I'll drop a couple paragraphs of final thoughts in next week's column, but for now? This is a beautiful platformer with amazing controls, but it's a bit too slight to offer an unequivocal recommendation.



Nintendo took to the mainstream media for the second public appearance of the Switch, bringing the new console to the Tonight Show Starring Jimmy Fallon, where our host was utterly mesmerized by the new device. Miyamoto's moment playing the Mario theme with the Roots is probably the bigger thing out of all of this (because it was ADORABLE), but it was our first glimpse of live gameplay on the system. Hey, guess what? Breath of the Wild plays on the TV until you take the gamepad away, then it plays on the that screen. You might say it “switches.”

The company also announced the exact time and date of the stream which will no for real this time reveal the Switch. That's January 12th at 11PM Eastern, so be prepared for a late night if you're that kind of nerd. (I know I am.) Given that the console's expected to launch in March, I would be surprised if we didn't see a price and date come out of that stream. A New York press event will follow the next day, which will lead to our first hands-on reports about the console. Will that mean I can finally put an end to the weekly Switch updates, and just treat it like a regular video game console? I await the revelation with bated breath.


Do you own an Xbox One and really like JRPGs? Statistically, probably not. But if you do, there's good news! Blue Dragon and Lost Odyssey, two games from back when Microsoft still thought their brand had a shot in Japan, are now backwards-compatible on Xbox One. But wait—there's more. Lost Odyssey is free for the month of December. It may not be the greatest RPG ever released, but if you're an Xbox owner reading this column you're probably so starved for Japanese role-playing that you should just take what you can get.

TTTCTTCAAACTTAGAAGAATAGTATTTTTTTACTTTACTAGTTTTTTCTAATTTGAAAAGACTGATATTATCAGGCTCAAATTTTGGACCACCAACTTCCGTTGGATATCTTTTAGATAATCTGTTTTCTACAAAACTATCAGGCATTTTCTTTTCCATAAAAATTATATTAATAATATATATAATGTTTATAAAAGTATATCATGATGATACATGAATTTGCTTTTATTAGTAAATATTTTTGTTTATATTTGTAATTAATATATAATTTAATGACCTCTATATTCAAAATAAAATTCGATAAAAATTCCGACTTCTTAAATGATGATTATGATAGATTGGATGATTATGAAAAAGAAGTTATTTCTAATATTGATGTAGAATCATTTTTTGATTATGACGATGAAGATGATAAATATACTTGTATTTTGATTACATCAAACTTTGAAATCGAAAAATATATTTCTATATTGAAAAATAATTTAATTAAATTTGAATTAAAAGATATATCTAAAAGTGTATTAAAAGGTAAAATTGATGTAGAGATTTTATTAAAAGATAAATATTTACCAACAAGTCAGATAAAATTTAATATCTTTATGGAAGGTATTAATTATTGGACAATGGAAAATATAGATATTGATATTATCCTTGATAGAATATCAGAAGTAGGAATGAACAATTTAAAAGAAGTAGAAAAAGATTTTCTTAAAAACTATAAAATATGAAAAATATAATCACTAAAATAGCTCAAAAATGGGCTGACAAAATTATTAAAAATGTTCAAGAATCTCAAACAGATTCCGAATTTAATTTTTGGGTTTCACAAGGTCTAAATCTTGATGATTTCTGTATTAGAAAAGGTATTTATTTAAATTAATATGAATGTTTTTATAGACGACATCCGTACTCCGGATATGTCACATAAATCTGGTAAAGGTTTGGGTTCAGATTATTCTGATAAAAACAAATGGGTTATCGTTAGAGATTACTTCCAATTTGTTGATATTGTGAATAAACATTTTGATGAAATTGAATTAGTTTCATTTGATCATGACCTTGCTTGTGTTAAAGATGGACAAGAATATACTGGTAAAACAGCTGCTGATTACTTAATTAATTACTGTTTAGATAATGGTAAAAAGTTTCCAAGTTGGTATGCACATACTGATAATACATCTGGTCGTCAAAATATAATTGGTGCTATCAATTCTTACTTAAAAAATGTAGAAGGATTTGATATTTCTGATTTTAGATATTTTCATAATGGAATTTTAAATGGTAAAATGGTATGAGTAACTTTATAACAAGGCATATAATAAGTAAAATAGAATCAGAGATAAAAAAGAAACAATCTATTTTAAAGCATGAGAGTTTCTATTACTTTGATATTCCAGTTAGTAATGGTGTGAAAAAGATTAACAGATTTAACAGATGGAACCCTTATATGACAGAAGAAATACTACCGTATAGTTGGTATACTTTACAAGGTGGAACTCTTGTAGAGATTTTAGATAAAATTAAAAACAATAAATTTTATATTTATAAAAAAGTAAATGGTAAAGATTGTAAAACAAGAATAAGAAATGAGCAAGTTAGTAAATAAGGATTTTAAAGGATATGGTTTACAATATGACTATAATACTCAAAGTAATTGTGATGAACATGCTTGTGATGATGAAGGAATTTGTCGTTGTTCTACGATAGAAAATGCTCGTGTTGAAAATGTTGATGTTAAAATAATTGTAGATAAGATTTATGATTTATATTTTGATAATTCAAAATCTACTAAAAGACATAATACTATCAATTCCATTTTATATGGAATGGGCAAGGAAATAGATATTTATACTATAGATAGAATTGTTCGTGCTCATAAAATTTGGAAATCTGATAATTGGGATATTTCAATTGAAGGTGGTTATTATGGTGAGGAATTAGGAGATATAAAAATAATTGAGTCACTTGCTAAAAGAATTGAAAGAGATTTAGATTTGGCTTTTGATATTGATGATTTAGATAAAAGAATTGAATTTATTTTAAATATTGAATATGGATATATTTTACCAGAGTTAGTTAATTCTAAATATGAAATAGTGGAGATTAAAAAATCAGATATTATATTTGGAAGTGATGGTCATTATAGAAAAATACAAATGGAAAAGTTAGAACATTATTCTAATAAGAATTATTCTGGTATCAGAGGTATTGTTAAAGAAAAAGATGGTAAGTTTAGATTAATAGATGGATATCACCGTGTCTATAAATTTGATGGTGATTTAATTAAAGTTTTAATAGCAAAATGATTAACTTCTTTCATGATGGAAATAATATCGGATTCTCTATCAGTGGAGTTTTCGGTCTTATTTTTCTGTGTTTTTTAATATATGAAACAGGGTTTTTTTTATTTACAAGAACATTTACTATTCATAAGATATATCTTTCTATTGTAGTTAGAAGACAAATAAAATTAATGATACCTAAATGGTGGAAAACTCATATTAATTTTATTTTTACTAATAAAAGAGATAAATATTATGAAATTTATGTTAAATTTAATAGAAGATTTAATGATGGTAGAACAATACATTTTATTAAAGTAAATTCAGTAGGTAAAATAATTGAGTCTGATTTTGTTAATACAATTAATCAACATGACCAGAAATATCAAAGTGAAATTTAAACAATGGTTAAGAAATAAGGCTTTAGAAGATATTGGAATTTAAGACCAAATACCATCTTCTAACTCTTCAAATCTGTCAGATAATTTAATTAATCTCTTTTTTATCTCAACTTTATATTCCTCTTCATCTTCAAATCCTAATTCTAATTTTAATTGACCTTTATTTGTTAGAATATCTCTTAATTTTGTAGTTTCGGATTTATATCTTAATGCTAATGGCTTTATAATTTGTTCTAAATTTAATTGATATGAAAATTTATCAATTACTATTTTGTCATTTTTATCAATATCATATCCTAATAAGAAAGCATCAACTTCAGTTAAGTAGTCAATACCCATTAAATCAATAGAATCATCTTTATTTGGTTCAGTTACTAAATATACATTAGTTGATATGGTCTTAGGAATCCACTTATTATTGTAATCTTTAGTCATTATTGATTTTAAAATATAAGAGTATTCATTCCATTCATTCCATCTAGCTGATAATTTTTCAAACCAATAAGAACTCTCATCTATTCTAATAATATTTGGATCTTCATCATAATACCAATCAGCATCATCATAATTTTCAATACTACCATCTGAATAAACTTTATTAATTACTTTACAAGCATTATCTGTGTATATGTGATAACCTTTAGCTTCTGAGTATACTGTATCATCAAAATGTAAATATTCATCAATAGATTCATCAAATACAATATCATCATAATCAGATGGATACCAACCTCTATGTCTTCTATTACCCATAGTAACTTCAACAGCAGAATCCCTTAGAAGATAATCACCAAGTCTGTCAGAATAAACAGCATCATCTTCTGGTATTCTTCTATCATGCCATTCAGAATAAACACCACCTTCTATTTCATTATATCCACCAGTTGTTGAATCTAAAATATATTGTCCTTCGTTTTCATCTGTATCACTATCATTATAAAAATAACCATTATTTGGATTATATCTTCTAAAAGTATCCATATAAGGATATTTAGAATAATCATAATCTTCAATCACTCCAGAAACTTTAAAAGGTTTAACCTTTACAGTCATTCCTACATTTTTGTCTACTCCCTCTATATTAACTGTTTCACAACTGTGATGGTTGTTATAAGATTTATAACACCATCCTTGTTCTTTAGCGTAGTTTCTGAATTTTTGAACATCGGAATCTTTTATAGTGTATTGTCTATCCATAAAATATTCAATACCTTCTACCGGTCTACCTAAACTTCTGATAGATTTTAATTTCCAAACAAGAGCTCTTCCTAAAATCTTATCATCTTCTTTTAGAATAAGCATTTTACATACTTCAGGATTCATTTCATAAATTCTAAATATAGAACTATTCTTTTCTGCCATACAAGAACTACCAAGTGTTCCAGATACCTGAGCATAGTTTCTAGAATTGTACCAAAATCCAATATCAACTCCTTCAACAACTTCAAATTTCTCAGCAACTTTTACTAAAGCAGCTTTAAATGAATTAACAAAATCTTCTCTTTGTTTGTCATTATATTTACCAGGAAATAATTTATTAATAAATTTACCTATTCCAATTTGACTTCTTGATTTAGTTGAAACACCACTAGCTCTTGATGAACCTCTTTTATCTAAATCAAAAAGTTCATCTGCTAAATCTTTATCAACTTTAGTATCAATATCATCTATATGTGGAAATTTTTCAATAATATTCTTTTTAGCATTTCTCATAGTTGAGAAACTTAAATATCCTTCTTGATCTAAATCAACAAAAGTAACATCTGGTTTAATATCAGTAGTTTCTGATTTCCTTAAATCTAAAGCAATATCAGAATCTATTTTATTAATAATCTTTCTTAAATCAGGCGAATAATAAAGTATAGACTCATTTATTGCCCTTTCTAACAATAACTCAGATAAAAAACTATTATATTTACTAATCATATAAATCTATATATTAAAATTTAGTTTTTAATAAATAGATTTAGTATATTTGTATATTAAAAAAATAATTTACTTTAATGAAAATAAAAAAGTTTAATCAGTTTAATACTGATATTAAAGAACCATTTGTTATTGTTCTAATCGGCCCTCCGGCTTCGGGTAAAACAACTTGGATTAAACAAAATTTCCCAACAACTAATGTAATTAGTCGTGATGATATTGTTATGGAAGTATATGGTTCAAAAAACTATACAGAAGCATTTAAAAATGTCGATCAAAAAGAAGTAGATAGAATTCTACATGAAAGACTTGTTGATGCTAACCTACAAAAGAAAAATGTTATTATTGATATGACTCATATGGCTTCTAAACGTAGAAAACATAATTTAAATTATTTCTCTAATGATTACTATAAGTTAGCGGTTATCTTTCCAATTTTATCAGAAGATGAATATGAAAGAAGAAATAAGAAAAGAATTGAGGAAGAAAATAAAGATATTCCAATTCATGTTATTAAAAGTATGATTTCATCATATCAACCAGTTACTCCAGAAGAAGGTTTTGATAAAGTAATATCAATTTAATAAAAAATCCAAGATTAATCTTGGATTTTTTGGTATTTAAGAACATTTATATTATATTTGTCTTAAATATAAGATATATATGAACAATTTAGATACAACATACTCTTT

Yeah, Shenmue III is still happening! That wasn't just a beautiful fever dream! In fact, it's closer to happening than ever before. According to a Famitsu interview (helpfully translated by Gematsu), development is heading into the “final stage.” What does that mean? Who knows! But Yu Suzuki says we should expect video of the game early in the new year. They're also willing to take pre-orders for the PC version as of today, so if you like buying products sight unseen, you know what to do.


Developer: WayForward Technologies
Publisher: WayForward Technologies
Platform: PlayStation 4 / PlayStation Vita / Xbox One / Wii U / PC
Release Date: December 20
MSRP: $19.99

Shantae finally goes HD her first game developed from the ground up for home consoles. It's still a cute, sometimes sexy platformer that draws inspiration from tons of classic titles to create an identity all its own. Half-Genie Hero sees our titular magical girl once again belly-dancing her way to magical transformations that let her access new areas, hair-whipping enemies along the way in a grand adventure to stop the evil buccaneer Risky Boots.

Developer: Natsume
Publisher: Natsume
Platform: PlayStation 4
Release Date: December 20
MSRP: $29.99

Regarded as a 16-bit classic, Natsume's Wild Guns was nonetheless a late-era SNES game that initially faded into obscurity, only now commanding ridiculous premiums on eBay. But why pay reseller markups when you can enjoy a new and improved version built for modern gaming machines? Wild Guns: Reloaded updates the classic shooting gallery with new stages, new characters, and simultaneous four-player action. Otherwise, this new edition retains the graphics and design that made the original a cult hit.

Telltale's the Walking Dead enters its third season with a big two-part opener, featuring a grown-up Clementine and a cast of characters new and old.

That's it for this week! See you next time!